Also make sure you visit 'The Sands' cafe in the quaint town of Borth for great food and coffee.




A highlight for me will always be the Red-billed Chough where a group of three birds passed overhead.

A freshly emerged Small Copper was present close to Constitution Hill.

Saturday, May 4, 2019

RSPB Gwenffrwd-Dinas

There are some places in the UK that for me are are just pure magic.  Wales in one of them, and specifically mid-to-north Wales.  For the second year running, a visit was made to the fabulous RSPB Gwenffrwd-Dinas reserve around ten miles from Tregaron.



It was spectacular, and much like last year, the sun was shining against a crisp blue sky.

It started with a showy Garden Warbler singing freely near the top of a willow.  At least two Willow Warbler were in song in the vicinity.  The boardwalk enters the woodland where a subtle sounds of the Welsh woodland specialties draw in the senses.

Wood Warbler are particularly vocal, the trills echoing through the sun mottled woodland, with a couple of males seen displaying and at least six males heard around the reserve.


Pied Flycatcher are seen all around the reserve as are Common Redstart.  At one point, a male of each species were within ten metres of each other, while Tree Pipit and Wood Warbler provided a beautiful melodic soundscape.


The walk takes around two hours and should not be rushed.  The river held a couple of active Dipper and a Grey Wagtail.  The backdrop provided by a glowing hillside.

The woodland was carpeted with bluebells.


I cannot speak more highly of this place.


The drive to Tregaron is equally as picturesque as the road winds through the Twyi forest.


En route, a Whinchat flew past the car and perched up on a fern by the roadside.


A single Common Sandpiper fed along a mountain lake.  Red Kite and Common Buzzard soared through the valleys.

Wednesday, May 1, 2019

London WWT

Another stunning morning, that seem a little sporadic at the moment as Spring attempts to spurt and splutter into life.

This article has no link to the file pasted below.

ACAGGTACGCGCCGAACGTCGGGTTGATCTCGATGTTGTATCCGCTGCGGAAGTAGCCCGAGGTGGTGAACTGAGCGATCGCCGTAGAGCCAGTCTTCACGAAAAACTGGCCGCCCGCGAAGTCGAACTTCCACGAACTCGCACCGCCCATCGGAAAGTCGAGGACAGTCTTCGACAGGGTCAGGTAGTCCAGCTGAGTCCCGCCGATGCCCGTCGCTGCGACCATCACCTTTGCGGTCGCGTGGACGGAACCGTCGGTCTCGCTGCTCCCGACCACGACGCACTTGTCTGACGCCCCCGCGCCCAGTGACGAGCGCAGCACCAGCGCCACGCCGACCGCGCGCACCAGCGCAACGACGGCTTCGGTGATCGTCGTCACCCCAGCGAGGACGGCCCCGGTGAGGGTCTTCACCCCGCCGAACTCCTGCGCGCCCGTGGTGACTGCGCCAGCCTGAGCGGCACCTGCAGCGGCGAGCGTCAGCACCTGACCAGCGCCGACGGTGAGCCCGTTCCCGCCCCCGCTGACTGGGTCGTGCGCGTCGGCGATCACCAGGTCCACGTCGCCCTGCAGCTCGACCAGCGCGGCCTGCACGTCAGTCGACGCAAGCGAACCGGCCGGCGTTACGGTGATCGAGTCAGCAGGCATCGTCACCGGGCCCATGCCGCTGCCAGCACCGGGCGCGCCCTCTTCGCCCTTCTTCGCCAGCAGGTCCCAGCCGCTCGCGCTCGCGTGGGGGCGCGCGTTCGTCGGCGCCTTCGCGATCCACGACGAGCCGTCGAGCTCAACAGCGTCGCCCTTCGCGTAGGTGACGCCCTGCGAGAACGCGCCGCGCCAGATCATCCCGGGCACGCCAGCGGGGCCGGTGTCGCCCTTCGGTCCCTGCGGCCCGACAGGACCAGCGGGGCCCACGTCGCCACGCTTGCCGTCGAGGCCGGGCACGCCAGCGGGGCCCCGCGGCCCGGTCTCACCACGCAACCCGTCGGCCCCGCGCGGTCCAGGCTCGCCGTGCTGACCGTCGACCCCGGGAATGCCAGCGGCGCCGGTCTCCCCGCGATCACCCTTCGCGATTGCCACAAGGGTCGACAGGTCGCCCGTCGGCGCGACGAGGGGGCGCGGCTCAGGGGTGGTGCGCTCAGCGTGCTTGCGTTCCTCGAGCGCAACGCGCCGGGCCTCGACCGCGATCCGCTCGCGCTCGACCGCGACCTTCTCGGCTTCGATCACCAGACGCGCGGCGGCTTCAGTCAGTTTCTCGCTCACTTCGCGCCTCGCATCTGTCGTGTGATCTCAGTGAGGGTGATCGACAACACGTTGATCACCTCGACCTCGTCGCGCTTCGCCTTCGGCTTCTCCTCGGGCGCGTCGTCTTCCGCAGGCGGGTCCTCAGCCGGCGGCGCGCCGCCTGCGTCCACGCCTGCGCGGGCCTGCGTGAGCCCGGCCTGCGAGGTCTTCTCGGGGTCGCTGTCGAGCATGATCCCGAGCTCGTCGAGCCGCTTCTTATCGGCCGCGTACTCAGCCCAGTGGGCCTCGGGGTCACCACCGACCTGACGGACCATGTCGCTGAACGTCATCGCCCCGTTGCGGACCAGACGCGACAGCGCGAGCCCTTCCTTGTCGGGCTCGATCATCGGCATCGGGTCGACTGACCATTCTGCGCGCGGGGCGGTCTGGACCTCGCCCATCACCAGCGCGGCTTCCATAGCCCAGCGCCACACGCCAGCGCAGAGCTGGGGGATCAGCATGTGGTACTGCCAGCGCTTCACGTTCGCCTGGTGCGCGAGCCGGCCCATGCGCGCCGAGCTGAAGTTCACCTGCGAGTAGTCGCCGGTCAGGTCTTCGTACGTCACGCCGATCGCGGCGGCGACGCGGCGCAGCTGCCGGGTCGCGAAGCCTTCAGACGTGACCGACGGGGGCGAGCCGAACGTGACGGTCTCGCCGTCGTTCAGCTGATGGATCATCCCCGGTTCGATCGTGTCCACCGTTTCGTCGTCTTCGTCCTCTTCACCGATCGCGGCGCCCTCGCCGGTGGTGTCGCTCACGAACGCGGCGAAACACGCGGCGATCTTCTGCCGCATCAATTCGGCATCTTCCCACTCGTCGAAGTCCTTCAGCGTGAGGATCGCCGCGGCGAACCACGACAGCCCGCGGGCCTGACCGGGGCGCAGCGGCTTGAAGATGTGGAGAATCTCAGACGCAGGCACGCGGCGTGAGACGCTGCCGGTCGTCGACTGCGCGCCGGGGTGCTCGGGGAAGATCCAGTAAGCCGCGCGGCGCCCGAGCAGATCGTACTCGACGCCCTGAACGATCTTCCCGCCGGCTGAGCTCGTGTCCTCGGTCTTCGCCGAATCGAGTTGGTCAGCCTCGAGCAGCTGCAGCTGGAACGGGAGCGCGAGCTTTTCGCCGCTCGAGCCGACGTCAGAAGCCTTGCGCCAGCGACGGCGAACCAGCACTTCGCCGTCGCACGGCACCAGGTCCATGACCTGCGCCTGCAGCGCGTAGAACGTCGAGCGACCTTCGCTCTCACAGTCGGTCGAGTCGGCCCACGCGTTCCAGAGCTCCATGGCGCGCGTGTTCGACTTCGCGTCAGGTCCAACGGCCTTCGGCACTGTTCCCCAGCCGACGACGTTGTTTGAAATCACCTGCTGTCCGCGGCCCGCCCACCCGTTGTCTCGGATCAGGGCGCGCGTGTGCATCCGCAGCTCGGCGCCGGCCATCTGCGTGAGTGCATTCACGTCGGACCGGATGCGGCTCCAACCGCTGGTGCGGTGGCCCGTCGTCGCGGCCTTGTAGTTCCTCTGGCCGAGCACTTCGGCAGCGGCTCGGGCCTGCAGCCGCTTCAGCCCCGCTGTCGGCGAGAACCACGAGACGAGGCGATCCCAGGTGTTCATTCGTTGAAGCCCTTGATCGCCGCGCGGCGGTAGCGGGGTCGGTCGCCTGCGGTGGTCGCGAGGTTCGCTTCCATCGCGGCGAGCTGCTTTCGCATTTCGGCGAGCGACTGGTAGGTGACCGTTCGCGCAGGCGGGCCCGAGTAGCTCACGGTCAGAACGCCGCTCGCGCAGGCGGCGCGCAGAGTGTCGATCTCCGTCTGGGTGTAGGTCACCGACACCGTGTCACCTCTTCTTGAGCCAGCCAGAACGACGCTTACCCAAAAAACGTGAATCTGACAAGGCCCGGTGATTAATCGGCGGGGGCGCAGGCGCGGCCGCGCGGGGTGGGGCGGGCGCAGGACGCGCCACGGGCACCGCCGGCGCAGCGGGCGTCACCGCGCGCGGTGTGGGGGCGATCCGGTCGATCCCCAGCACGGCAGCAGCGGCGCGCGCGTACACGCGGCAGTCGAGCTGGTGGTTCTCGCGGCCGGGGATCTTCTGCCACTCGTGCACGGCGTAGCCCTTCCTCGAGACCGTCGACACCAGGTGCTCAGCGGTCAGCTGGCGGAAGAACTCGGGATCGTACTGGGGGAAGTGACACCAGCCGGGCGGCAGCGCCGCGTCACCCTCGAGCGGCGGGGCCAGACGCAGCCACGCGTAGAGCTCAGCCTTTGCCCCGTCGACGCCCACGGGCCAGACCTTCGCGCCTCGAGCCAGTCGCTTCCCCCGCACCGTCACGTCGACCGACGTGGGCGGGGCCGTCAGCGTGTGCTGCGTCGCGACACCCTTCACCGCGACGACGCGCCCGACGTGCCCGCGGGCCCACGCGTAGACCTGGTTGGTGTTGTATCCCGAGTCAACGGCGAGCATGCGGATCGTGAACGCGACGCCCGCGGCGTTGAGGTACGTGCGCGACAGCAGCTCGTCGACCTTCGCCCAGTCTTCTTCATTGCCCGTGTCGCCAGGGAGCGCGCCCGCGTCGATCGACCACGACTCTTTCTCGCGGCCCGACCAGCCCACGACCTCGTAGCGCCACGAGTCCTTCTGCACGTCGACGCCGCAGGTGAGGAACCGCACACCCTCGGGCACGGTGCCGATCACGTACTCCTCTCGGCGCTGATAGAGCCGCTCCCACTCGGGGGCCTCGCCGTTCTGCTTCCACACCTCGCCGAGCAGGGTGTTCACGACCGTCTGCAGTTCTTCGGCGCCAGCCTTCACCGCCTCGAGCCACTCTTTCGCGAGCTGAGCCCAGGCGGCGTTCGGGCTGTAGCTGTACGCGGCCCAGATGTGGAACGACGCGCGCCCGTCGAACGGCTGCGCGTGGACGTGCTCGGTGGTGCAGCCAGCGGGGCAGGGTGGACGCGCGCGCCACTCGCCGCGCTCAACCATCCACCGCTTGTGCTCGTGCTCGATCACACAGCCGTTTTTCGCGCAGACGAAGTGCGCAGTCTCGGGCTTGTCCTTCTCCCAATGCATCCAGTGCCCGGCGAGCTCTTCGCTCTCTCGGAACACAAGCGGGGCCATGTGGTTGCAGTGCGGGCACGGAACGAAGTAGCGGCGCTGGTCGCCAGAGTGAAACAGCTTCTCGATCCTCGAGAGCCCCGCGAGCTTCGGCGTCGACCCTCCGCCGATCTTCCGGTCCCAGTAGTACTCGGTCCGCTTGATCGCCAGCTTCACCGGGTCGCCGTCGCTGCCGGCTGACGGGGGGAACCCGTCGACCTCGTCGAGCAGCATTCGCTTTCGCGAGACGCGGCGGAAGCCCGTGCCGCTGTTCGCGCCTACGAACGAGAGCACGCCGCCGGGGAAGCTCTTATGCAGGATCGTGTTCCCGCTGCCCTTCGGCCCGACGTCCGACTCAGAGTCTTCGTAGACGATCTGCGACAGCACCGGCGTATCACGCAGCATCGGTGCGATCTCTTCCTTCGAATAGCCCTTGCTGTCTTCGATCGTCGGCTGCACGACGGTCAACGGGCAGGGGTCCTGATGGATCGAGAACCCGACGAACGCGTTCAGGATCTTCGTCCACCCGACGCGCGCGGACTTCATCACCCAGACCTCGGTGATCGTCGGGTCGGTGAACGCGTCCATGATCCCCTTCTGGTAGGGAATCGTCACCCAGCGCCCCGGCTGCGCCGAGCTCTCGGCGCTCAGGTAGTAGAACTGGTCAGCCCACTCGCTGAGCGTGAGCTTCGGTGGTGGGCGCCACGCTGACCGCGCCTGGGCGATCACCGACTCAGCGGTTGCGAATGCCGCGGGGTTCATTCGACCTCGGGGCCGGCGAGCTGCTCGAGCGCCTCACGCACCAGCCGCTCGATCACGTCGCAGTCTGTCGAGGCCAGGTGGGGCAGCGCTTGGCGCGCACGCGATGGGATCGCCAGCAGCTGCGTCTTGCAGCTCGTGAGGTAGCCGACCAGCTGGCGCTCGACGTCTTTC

The first and immediate sighting were of 18 Common Swift over the visitor centre prior to opening. 

There was a bit of wader interest with a fly-through Oystercatcher, and two Little Ringed Plover on exposed islands on the main lake.  A single Common Sandpiper was present there too.  On the grazing marsh, three Common Redshank and a single Common Snipe were seen present there.

A single Wigeon remained on the small pool by the sluice.

A bright Yellow Wagtail was feeding out on the marsh.

My first Common Tern for the site, a small group of three were typically vocal as they flew round the reserve.

A Little Egret plodded around the wader scrape.

Sedge Warbler and Reed Warbler are now regular singers around the reserve.

Tuesday, April 30, 2019

Richmond Park

A brief visit to Richmond Park on what was a glorious warm evening.  The views across the park are fantastic particularly during the final couple of daylight hours.

Just routine stuff today, with around a dozen Sand Martin dashing around Pen Ponds in the company of four Swallow.  Two boisterous Common Tern were flying energetic circuits with a few Tufted Duck, and Common Pochard on the water flanked by the exotic Mandarin and Red-crested Pochard.


Three Stonechat were on the bracken behind the ponds.